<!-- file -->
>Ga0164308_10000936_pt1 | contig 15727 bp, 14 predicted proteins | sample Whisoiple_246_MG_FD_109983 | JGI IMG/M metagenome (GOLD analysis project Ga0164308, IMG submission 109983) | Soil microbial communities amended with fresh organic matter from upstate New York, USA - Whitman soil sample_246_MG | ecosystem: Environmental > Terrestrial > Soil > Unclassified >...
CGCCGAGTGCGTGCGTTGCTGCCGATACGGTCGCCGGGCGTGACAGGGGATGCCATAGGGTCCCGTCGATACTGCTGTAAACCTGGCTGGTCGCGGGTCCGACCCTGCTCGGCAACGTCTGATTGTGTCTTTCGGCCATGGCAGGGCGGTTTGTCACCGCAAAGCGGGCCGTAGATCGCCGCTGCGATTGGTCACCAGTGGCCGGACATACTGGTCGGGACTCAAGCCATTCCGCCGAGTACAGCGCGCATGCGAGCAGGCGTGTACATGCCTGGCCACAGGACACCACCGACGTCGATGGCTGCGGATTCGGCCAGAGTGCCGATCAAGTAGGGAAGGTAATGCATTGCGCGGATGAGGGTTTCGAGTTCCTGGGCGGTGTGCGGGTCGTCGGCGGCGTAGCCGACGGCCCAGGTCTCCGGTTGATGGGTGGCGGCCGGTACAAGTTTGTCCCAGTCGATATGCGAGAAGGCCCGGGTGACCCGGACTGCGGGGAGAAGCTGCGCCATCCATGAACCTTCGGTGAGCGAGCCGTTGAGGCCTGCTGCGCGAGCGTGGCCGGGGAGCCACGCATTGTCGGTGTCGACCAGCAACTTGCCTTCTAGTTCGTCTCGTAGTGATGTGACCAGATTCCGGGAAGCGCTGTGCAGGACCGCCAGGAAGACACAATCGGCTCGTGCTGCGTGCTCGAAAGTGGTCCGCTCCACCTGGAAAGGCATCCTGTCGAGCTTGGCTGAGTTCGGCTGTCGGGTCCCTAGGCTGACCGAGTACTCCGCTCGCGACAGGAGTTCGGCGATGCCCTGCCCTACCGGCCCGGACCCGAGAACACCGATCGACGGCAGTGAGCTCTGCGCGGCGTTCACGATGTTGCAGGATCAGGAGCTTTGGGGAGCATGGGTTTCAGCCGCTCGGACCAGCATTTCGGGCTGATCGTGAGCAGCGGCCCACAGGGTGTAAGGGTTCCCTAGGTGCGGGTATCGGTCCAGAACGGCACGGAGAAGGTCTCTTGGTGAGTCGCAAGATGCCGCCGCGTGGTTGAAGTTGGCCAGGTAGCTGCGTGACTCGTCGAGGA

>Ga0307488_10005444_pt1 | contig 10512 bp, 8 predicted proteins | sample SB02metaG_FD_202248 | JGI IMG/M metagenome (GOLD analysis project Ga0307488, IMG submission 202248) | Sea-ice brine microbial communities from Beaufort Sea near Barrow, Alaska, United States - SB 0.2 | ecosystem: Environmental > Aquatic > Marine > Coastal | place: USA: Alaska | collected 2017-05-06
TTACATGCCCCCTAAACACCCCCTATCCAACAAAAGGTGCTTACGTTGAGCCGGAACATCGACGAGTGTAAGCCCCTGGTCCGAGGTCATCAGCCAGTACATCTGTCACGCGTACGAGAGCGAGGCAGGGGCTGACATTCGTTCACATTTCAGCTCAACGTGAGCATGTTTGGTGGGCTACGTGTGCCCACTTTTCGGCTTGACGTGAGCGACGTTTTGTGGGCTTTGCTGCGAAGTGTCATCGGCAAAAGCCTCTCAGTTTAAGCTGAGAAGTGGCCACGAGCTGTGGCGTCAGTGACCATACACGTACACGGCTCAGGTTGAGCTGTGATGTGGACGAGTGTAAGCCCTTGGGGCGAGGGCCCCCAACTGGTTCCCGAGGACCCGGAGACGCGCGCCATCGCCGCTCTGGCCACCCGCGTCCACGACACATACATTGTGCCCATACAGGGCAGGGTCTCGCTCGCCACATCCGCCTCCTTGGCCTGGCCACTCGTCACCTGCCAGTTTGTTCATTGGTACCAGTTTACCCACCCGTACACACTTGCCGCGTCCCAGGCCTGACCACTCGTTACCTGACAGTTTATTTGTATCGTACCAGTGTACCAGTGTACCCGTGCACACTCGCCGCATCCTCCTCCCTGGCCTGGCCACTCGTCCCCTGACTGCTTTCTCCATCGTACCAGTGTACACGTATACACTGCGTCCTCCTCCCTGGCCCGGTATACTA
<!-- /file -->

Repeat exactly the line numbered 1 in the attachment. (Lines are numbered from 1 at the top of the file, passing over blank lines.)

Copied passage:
>Ga0164308_10000936_pt1 | contig 15727 bp, 14 predicted proteins | sample Whisoiple_246_MG_FD_109983 | JGI IMG/M metagenome (GOLD analysis project Ga0164308, IMG submission 109983) | Soil microbial communities amended with fresh organic matter from upstate New York, USA - Whitman soil sample_246_MG | ecosystem: Environmental > Terrestrial > Soil > Unclassified >...